What would Shankly do in this situation?
As Mirror columnist Brian Reade pointed out: “Doubt he’d have said let the taxpayer pay some wages when you’ve just made £42m profit.”
Football clubs *are* held to different standards. I haven’t obsessed over McDonalds or British Airways since I was a kid. They don’t represent me or the community I come from. I like to think LFC do. Or should do. A decision has been made from high up and it doesn’t sit right.
— Gareth Roberts (@robbohuyton) April 5, 2020
The list of companies who shouldn’t be taking this handout which was, according to the BBC, “designed to support firms that have been badly hit,” is long but depressingly unsurprising. And many aren’t even topping up wages to 100 percent as Liverpool are doing.
The likes of Virgin Atlantic owned by billionaire Sir Richard Branson and Topshop owned by billionaire Sir Richard Green (there is a knighthood theme here too), Wetherspoons and McDonalds, are all rich enough to pay workers through this period, but are all turning to state funding because it saves them a few pennies.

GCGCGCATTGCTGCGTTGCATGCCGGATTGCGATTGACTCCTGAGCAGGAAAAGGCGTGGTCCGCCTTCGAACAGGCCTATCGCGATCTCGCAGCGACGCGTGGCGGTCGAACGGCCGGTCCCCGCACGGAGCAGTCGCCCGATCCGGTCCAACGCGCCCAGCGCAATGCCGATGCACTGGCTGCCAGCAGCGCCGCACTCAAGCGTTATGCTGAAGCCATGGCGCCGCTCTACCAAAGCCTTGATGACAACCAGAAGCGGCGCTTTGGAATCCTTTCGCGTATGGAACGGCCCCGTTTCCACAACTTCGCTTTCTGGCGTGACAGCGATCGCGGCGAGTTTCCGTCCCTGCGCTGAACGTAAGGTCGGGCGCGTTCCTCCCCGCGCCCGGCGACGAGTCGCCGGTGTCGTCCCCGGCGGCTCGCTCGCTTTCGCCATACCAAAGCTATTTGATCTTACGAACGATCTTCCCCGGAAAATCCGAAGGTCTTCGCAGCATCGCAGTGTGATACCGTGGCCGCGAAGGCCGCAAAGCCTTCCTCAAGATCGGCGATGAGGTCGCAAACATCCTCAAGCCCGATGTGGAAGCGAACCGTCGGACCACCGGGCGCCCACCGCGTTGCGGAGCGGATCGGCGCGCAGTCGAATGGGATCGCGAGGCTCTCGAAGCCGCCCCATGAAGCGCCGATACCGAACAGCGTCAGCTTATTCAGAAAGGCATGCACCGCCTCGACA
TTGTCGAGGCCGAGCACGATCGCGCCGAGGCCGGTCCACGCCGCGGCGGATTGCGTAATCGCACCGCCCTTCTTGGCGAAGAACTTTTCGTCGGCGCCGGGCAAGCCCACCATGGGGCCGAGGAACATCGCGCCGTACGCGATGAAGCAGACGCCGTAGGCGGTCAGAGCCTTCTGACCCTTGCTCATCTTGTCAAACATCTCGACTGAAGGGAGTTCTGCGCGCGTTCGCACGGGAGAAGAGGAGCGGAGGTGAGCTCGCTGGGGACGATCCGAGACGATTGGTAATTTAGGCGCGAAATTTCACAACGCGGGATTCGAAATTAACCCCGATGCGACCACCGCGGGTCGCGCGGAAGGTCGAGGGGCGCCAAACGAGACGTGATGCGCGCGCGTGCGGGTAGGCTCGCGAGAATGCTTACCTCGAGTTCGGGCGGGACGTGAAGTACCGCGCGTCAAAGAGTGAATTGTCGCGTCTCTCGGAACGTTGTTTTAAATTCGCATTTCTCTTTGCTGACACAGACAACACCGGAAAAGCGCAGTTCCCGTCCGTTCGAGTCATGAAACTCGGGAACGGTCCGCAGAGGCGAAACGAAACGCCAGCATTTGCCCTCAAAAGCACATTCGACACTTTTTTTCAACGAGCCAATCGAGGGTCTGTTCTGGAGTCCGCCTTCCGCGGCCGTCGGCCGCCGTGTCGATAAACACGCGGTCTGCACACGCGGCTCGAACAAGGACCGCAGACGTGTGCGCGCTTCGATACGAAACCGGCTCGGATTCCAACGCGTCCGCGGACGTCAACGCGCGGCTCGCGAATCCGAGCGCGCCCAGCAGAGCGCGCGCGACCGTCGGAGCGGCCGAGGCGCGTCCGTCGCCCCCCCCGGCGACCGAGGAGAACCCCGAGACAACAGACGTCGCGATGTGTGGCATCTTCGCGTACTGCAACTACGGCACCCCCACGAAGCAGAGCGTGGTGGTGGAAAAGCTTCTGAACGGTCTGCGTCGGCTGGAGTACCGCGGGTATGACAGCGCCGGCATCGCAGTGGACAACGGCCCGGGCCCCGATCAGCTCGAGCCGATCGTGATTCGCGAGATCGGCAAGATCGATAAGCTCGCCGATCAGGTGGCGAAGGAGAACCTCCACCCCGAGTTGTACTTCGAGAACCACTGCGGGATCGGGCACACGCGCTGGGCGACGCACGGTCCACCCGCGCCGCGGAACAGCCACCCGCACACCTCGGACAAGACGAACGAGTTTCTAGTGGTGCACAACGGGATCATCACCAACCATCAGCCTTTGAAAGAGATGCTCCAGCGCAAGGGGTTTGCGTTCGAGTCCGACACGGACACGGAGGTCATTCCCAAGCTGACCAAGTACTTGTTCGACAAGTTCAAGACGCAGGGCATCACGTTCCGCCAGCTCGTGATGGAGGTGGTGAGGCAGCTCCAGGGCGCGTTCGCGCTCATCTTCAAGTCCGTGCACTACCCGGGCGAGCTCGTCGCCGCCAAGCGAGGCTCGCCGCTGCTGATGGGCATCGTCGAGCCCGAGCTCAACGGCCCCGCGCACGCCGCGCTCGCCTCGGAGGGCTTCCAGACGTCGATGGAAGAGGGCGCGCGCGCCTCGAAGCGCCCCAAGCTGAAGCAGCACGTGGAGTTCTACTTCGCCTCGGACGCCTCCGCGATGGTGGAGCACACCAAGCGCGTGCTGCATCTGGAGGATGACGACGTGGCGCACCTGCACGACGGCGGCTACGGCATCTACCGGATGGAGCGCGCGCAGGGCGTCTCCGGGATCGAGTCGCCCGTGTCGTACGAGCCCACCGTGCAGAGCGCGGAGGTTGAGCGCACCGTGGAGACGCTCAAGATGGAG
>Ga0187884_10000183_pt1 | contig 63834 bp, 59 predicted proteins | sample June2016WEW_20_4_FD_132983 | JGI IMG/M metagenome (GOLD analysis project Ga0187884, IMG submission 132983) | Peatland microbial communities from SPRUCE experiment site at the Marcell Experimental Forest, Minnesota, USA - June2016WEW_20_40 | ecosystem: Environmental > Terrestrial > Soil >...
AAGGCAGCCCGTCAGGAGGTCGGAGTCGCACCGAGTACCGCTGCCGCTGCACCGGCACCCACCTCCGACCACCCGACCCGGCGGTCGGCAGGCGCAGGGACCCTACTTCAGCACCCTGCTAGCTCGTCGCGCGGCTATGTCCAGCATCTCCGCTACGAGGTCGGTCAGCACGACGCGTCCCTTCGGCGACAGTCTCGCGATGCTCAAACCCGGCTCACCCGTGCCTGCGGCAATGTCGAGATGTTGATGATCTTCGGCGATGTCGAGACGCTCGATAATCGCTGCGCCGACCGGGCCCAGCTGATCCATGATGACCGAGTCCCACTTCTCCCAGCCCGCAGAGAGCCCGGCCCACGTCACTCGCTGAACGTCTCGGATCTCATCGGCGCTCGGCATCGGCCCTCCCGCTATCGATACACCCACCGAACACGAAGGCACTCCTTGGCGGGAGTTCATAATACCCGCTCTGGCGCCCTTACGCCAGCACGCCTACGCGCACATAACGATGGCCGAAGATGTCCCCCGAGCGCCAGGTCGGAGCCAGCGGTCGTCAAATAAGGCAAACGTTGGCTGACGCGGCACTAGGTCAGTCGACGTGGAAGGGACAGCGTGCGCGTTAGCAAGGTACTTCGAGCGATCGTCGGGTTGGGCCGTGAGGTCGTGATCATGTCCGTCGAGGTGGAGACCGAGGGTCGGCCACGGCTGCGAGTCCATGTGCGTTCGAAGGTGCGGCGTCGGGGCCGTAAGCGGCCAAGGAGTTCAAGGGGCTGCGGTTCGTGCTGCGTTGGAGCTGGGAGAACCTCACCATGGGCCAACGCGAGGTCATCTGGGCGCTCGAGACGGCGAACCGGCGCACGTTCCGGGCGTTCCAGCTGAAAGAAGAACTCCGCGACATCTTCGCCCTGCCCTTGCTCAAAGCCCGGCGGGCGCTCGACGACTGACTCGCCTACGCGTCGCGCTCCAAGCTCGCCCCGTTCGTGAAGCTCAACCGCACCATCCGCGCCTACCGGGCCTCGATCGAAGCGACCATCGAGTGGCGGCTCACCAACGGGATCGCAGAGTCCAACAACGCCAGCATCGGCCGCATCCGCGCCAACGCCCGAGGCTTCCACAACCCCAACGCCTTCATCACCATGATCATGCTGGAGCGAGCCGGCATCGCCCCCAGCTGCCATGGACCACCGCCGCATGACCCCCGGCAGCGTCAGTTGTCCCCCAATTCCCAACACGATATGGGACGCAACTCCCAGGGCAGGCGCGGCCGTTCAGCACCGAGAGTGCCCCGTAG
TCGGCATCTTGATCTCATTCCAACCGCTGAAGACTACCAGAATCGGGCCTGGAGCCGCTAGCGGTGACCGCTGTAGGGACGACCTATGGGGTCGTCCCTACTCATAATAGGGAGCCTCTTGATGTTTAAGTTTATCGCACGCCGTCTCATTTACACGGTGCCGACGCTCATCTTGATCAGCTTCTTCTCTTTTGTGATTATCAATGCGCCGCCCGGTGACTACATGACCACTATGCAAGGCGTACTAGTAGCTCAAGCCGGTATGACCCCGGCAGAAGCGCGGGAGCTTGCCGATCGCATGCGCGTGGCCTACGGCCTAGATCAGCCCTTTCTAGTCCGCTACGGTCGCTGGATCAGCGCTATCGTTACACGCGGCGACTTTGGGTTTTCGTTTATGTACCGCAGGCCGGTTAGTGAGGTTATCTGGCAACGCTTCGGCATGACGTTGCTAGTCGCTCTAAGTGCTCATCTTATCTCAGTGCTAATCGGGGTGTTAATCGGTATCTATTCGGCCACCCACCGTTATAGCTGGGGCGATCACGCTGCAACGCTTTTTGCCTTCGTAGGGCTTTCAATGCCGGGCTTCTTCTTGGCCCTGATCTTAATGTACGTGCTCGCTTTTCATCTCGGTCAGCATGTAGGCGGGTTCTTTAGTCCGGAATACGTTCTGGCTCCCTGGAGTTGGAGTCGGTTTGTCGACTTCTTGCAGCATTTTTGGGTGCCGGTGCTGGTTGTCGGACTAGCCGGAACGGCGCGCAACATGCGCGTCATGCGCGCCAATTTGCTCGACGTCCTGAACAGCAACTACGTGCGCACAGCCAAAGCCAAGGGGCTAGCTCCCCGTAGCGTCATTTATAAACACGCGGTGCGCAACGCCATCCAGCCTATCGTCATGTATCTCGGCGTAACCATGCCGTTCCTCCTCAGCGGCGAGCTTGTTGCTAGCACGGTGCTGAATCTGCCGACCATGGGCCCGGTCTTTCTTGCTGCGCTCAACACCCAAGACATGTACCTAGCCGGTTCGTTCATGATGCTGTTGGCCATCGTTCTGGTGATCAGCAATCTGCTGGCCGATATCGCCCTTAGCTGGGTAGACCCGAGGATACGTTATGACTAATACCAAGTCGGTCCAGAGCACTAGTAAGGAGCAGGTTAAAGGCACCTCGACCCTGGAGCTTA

The rich are big fans of state benefits and socialism at times like this, just as the banks quite liked it when the taxpayer bailed them out in 2008, but they return to their quest of making sure these benefits don’t apply for the poor, or make sure they are vilified for claiming them, as soon as they are out of the mire.
Think about the degree of stigmatizing and the endless attacks on those individual people who seek benefits….
— Sid Lowe (@sidlowe) April 4, 2020
When front-line NHS workers are still without the required personal protective equipment, putting their lives in danger every minute of every day in order to help others, and when the social care sector is more strained than ever, as much state money as possible is needed at the face of the crisis and the support structure behind it.
It is needed in communities like those around Anfield, St James’ Park and the Tottenham Hotspur Stadium.
It might ultimately be given by the players, while the clubs take away, yet the players are still the target.
It definitely isn’t needed by football clubs and other big businesses run by billionaires who want to save an amount of money which barely registers in their accounts.
Even if Liverpool go back on this decision, which may be the right thing to do and be another example of Fenway Sports Group listening to the supporters, this initial decision will still leave a sour taste and alienate even more fans who are getting increasingly sceptical of the way many football clubs are run.